Orionid capture during time lapse sequence

This past weekend I was out at Seneca Rocks, West Virginia. We had awesomely clear skies Saturday night (and the temps dropped to right about 20 F by morning – brrrr!), but I managed to get two time lapse sequences shot (unfortunately not with the dolly; forgot the power cord that connected the battery with the controller :-/ ). However, I managed to catch at least two meteors (that I’ve seen in my photos so far, anyway), one a sporadic, one an Orionid. The photo here (click to enlarge) has the Orionid in it, right at the horizon on the left side. In the foreground relative to the meteor is an orangish glow of a cliff face, which is Seneca Rocks itself. (for scale, it is about 300′ high, and I am more than a mile, mile and a half away) 25 second exposure, f/3.8, 21mm lens, 3200 ISO. The Praesepe (aka, Beehive Cluster, M44)) is the cluster of stars just above the middle tree, the bright star just right of center is Procyon, the very bright star far right is Sirius. Saturn is the brightish star up and slightly right from the meteor trail.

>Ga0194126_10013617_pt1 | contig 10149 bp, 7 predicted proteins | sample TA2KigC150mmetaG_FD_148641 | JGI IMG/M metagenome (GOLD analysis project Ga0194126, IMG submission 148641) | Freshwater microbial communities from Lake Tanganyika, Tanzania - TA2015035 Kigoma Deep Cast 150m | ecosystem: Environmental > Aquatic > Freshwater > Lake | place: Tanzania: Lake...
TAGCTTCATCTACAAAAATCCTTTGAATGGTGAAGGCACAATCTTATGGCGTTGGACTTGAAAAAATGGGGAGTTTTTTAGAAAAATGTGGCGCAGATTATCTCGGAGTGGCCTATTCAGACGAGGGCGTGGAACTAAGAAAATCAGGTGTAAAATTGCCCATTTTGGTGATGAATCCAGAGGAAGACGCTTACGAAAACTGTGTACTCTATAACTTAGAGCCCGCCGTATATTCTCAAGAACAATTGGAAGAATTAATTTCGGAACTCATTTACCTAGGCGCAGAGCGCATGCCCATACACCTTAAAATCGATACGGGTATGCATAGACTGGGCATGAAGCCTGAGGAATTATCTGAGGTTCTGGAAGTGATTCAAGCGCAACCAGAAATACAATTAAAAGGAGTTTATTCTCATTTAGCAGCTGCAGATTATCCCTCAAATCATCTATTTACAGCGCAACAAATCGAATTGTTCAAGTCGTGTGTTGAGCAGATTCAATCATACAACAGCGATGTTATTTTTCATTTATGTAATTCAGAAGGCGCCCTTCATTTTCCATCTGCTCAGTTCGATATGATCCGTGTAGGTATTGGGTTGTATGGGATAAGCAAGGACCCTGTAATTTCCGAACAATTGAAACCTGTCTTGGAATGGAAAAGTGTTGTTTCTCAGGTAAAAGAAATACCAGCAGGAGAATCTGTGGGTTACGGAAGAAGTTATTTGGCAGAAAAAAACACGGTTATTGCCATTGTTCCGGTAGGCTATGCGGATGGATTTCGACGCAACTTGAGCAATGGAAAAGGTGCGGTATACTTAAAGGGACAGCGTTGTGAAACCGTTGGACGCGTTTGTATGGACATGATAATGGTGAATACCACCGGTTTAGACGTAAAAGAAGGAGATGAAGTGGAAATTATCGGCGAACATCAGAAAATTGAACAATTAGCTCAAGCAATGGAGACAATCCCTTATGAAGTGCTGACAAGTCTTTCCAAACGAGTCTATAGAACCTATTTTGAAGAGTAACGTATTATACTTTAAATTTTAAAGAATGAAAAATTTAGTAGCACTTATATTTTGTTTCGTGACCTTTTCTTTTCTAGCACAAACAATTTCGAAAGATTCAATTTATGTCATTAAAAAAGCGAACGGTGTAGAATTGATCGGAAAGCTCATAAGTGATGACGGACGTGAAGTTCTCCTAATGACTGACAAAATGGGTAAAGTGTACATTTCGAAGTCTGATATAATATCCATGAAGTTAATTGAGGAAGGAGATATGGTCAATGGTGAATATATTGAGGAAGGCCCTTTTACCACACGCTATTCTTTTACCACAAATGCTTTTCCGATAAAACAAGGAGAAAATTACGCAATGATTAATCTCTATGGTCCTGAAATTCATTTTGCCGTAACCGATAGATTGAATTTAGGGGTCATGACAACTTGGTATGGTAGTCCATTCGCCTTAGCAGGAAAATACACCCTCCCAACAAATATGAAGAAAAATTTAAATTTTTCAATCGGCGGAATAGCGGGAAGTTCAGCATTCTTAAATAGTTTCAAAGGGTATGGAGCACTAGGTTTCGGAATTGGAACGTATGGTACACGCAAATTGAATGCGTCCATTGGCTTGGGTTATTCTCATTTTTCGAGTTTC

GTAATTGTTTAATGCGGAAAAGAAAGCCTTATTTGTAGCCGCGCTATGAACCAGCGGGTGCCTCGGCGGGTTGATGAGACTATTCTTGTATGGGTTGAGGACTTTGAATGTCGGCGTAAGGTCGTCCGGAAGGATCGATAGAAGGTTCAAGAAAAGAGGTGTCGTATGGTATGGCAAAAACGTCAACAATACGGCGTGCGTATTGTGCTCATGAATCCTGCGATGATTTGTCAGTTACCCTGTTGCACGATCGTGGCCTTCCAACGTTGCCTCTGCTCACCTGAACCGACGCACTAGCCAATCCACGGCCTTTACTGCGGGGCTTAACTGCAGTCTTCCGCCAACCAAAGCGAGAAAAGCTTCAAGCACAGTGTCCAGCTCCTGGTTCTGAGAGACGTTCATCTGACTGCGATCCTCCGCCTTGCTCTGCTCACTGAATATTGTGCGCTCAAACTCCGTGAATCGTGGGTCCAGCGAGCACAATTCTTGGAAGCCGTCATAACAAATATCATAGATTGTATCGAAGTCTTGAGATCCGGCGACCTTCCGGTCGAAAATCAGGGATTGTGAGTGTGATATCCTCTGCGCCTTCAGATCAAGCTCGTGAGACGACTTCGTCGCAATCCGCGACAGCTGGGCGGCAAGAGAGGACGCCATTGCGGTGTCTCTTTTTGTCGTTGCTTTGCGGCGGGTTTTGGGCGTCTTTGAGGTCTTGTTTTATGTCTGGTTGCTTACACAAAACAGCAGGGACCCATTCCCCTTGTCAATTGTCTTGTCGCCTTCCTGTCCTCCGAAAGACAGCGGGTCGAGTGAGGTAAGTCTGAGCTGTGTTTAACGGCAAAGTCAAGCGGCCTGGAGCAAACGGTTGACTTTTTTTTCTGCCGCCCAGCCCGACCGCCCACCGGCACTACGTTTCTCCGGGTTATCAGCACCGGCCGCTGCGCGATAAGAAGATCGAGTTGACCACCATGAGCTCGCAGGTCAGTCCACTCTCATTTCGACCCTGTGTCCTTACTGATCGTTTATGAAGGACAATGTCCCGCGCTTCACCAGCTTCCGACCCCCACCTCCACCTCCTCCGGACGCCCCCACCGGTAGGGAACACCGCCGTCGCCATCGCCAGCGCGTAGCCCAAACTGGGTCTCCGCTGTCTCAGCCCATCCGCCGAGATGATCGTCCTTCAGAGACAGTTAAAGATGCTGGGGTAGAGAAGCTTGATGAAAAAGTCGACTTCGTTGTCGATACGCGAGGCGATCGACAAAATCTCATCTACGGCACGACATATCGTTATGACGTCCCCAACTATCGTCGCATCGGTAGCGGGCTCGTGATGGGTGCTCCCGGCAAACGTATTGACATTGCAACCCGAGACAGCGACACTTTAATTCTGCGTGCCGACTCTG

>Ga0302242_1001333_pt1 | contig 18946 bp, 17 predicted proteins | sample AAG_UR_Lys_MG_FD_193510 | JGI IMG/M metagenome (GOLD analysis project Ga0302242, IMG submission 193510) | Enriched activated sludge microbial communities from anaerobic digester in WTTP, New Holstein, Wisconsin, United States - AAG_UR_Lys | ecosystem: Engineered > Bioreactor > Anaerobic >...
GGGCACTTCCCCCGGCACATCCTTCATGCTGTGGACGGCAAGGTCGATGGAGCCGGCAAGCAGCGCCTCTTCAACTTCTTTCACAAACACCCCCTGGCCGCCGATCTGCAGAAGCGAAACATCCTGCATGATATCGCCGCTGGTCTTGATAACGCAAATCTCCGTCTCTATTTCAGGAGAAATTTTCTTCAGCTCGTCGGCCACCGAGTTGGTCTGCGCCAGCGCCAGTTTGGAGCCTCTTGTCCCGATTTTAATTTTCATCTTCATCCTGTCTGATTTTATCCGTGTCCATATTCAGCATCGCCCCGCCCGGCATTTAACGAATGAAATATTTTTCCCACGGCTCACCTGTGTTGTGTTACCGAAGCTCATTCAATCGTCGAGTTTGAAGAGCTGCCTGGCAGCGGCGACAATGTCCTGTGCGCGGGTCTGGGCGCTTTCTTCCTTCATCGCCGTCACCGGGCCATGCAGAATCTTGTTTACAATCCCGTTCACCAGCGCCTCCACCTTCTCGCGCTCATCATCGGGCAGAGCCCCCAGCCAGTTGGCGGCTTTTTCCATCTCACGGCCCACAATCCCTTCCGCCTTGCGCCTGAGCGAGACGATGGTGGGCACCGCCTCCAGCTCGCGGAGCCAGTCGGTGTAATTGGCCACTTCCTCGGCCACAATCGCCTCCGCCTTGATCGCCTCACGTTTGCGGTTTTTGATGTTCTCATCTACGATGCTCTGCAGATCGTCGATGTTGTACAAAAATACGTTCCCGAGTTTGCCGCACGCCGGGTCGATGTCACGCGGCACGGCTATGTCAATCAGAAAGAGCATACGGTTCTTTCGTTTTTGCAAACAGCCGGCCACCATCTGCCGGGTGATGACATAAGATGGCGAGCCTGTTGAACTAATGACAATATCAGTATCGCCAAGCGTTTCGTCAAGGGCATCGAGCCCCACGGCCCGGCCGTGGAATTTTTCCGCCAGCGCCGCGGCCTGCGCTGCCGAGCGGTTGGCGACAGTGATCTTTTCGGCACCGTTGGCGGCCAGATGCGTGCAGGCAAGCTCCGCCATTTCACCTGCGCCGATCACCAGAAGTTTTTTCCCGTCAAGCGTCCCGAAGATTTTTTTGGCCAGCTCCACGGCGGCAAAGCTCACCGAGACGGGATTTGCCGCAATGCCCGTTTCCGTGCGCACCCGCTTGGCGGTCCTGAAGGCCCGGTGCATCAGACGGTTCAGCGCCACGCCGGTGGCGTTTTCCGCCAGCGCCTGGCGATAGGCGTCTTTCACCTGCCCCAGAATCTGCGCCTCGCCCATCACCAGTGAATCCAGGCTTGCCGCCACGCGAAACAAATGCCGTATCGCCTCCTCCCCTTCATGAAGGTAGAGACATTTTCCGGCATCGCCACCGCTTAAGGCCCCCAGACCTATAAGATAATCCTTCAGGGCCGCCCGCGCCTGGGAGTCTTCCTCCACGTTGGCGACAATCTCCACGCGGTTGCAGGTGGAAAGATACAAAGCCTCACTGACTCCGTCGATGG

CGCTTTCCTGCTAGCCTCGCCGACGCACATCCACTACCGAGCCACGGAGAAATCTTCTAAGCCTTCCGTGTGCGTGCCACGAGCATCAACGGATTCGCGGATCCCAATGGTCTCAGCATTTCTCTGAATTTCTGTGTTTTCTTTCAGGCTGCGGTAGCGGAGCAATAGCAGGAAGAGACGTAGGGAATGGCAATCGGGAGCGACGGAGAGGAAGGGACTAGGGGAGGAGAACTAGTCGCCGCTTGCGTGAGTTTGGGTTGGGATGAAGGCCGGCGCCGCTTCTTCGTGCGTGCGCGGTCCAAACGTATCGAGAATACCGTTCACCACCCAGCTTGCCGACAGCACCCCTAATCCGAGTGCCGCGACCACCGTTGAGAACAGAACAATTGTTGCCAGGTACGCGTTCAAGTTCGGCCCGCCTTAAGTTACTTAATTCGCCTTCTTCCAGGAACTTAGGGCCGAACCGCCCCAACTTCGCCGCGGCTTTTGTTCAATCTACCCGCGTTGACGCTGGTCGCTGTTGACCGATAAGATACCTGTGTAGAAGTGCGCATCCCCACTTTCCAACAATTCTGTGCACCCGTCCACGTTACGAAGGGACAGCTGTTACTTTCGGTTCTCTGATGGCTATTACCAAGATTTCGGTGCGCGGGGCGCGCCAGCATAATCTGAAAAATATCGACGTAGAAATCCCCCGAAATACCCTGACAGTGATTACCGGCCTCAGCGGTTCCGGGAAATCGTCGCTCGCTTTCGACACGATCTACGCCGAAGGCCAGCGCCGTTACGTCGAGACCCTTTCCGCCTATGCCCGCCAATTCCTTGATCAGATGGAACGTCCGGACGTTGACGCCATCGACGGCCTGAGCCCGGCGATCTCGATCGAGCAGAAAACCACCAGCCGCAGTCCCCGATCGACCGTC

3 thoughts on “Orionid capture during time lapse sequence”

  1. Have you ever tried Meteor hunting using a FM radio receiver? It’s simple to do. A wide band receiver capable of receiving radio signals above 100 MHz (old AM/FM/SW/TV multi-band radio) with outside antenna, a laptop with microphone and Spectran application (free version). This setup makes it easy to count even the faintest meteors, independent of weather conditions (cloud cover or clear) within a large portion of the sky, day or night.


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